Sukmaya’s dhaka topi and shawl shopA shrewd entrepreneur, Sukmaya single-handedly built her business only for her son to make it go bankrupt.
Sukmaya ran a small garment shop in Palpa bazaar and sold all kinds of dhaka topis. Her shop was the oldest one in Palpa bazaar and she was much respected in the locality. Everyone fondly called her Suku didi. Sukmaya started running the shop with her husband, Chabilal, in 1970. But one day, Chhabilal disappeared and two days later his dead body was found in the nearby forest.
After losing her husband, Sukmaya was heartbroken. But with two children to raise, she couldn’t afford to spend a long time grieving. After a week of mourning, she got back to running her shop.
Sukmaya was not only a hardworking woman but was also a shrewd entrepreneur. A few years after her husband’s death, she expanded her shop and established ten handlooms to produce dhaka topis and shawls. When her locally produced dhaka topis and shawls saw unprecedented demand, she stopped importing dhaka topis from Kathmandu.
By working hard, Sukmaya single-handedly raised her two children. At that time, her son, Birendra, was in his final year of college. Her daughter, Tilicha, was a second-year PCL Nursing student. Both of them were studying in Palpa. Even though Sukmaya never got an opportunity to go to school she was determined to provide the best possible education to her children.
Immediately after completing her nursing course in Palpa, Tilicha started applying for a student visa in Australia. Tilicha’s happiness knew no bounds when her visa got approved.
Sukmaya drew a sigh of relief when she received a phone call from Tilicha saying she had landed safely in Australia and was on her way to her college-allocated room.
Unlike Tilicha, Birendra, after completing his Bachelor’s degree, did not show any interest in pursuing further studies. Instead, he wanted to start his own business.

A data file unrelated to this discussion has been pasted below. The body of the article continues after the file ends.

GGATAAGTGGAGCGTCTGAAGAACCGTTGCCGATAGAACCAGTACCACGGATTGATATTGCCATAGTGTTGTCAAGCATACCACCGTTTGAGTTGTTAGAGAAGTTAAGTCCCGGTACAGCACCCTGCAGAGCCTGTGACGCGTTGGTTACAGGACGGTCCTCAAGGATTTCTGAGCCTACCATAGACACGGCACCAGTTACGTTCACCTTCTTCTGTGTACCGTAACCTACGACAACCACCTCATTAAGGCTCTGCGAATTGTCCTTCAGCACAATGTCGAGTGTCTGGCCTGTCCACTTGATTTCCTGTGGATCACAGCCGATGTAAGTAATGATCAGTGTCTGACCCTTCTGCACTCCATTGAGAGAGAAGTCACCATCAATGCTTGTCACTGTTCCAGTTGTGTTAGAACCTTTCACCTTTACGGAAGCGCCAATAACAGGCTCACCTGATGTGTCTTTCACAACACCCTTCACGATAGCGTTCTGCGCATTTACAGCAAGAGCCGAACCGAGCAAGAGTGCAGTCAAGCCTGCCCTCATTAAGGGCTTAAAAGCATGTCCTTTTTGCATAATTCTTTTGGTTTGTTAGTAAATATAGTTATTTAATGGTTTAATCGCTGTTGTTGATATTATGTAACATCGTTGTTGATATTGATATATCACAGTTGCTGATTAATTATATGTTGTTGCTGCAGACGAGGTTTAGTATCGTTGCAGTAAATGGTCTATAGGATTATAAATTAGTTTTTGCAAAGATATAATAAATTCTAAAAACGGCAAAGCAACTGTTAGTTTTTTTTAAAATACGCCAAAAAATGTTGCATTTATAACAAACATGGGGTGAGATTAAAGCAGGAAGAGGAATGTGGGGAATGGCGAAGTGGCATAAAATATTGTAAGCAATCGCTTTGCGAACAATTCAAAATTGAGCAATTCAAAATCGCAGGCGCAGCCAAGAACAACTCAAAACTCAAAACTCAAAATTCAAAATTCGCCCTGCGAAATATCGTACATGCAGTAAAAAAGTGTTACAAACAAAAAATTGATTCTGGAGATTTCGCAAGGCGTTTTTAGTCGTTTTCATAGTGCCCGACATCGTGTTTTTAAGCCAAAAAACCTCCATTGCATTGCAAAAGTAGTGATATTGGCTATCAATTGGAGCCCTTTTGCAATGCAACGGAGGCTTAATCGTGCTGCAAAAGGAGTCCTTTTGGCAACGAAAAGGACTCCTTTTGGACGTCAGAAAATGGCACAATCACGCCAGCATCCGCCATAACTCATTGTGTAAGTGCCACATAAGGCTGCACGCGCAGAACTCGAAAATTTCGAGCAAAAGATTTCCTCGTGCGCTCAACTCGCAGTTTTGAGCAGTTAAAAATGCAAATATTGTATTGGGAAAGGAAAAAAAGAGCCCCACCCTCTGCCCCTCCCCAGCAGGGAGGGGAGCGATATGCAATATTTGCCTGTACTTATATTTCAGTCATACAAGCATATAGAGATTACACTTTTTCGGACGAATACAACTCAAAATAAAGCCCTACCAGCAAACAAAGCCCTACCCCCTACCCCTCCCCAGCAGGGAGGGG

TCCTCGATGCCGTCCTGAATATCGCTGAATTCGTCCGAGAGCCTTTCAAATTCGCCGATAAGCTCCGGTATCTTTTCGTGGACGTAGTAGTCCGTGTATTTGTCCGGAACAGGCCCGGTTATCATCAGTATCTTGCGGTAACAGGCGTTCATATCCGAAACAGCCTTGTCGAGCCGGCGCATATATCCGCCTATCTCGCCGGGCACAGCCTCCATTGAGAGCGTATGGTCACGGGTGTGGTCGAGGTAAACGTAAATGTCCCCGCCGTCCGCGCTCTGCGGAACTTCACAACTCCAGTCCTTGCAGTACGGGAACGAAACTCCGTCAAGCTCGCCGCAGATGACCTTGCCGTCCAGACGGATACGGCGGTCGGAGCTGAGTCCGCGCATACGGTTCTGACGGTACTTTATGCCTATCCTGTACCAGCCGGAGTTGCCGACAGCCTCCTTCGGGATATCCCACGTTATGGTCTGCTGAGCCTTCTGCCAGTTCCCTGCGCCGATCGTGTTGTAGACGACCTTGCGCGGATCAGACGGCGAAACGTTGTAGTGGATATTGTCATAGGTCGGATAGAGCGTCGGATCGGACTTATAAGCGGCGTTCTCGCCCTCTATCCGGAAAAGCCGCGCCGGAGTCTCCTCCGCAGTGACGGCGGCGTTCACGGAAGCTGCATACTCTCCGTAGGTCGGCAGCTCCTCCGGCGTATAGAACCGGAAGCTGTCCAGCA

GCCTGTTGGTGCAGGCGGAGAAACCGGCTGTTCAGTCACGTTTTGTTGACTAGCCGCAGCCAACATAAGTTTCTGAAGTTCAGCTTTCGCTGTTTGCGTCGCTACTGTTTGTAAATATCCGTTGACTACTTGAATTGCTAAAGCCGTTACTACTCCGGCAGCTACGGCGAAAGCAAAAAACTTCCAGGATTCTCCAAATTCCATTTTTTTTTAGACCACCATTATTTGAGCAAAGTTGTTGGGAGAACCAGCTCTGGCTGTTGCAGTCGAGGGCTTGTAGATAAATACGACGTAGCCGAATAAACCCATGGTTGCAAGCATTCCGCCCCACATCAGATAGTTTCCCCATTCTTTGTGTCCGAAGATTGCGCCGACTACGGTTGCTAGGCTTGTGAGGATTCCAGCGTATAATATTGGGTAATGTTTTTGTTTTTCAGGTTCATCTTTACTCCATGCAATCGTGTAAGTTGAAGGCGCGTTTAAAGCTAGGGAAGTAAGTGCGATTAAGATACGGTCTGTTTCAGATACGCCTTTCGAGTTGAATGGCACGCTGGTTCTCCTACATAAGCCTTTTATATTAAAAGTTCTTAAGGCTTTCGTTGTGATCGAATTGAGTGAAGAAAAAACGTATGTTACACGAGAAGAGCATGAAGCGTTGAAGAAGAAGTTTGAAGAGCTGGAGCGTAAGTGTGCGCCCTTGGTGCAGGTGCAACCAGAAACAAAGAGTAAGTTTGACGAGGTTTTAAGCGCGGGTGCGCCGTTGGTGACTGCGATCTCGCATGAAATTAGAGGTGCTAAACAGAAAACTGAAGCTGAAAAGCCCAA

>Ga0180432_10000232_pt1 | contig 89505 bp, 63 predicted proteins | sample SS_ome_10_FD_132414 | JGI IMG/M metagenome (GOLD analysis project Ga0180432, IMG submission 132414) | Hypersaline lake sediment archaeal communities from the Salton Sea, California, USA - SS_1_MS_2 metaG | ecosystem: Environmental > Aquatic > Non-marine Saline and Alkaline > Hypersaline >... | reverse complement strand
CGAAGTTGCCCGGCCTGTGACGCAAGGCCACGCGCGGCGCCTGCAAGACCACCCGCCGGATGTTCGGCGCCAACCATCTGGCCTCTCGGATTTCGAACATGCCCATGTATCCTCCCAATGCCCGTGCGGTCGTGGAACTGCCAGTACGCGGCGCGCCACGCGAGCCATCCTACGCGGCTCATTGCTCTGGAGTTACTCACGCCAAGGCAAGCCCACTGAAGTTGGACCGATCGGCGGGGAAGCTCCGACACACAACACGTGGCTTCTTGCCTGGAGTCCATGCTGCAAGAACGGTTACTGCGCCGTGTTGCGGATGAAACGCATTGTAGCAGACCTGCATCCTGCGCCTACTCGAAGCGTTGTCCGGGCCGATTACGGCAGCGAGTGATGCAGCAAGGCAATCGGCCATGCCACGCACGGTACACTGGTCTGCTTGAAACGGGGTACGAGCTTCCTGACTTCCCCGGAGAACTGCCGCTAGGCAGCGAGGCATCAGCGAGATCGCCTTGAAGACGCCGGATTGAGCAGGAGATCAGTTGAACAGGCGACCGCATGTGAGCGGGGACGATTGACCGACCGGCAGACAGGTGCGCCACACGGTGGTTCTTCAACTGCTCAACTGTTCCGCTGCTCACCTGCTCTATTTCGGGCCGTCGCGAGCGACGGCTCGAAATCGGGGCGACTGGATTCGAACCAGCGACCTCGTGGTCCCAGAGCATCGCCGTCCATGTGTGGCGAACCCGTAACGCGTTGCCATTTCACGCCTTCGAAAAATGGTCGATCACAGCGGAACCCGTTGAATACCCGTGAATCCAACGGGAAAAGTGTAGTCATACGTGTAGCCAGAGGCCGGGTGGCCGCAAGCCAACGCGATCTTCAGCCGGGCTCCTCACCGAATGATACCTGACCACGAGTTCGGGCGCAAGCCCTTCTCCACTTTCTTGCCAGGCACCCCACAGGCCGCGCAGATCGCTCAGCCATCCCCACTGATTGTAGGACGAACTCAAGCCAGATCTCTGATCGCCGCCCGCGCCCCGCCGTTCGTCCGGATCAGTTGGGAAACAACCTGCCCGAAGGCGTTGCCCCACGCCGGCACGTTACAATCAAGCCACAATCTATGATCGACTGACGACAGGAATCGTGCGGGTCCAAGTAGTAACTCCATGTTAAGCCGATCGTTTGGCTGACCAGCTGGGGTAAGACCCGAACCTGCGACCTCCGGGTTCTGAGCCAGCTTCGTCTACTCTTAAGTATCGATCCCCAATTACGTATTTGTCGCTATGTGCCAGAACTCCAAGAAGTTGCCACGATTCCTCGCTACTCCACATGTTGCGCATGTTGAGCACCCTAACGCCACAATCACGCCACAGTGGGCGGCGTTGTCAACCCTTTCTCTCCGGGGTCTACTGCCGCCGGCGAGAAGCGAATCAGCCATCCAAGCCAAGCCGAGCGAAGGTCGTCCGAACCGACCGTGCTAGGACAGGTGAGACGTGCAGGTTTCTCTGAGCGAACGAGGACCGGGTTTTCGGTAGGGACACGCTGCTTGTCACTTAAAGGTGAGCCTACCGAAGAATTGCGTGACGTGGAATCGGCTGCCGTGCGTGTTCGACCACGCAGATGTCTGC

One day, Birendra suggested his mother replace the handlooms with new machines that can produce all kinds of modern garments. However, his mother declined. “These handlooms are too slow. They are too time- and energy-consuming. We need to move on with time, or else we will be left behind and our business will suffer. We need to upgrade our business, mother,” advised Birendra anxiously.
“I have been doing well all these years with these ten handlooms and I still have more than enough work in my hand. I’m struggling to meet the local demand for dhaka topis and shawls. In a situation like this, we don’t need to replace handlooms with modern machines,” said a confident Sukmaya.
However, Birendra didn’t like those traditional handlooms. He wanted to get rid of them and import modern machines from China. Sukmaya tried her best to convince him to drop the idea of purchasing new machines but Birendra remained adamant. When Sukmaya did not agree with her son, Birendra, in protest, left home and began living in Kathmandu.
Birendra’s leaving home deeply bothered Sukmaya. Out of desperation, she made a phone call to Tilicha and explained what her brother wanted. Upon hearing everything, Tilicha said, “I don’t think my brother will be successful even if he goes ahead and starts his own business. He is the Mungerilal of Nepal. Ask him to complete his master’s degree and find a job in a college in Palpa. This is what he should do instead. I will not be happy if you ever allow him to do what he wants.”
For three consecutive nights, Sukmaya could not sleep. She didn’t like that there was nobody else she could seek advice from.
After much contemplation, Sukmaya finally made a decision. “All that I have earned is for my children. What they do with the property is their choice. At a time when I need my son’s support, he has decided to live far from me,” said Sukmaya to herself as she made up her mind to call her son back to Palpa.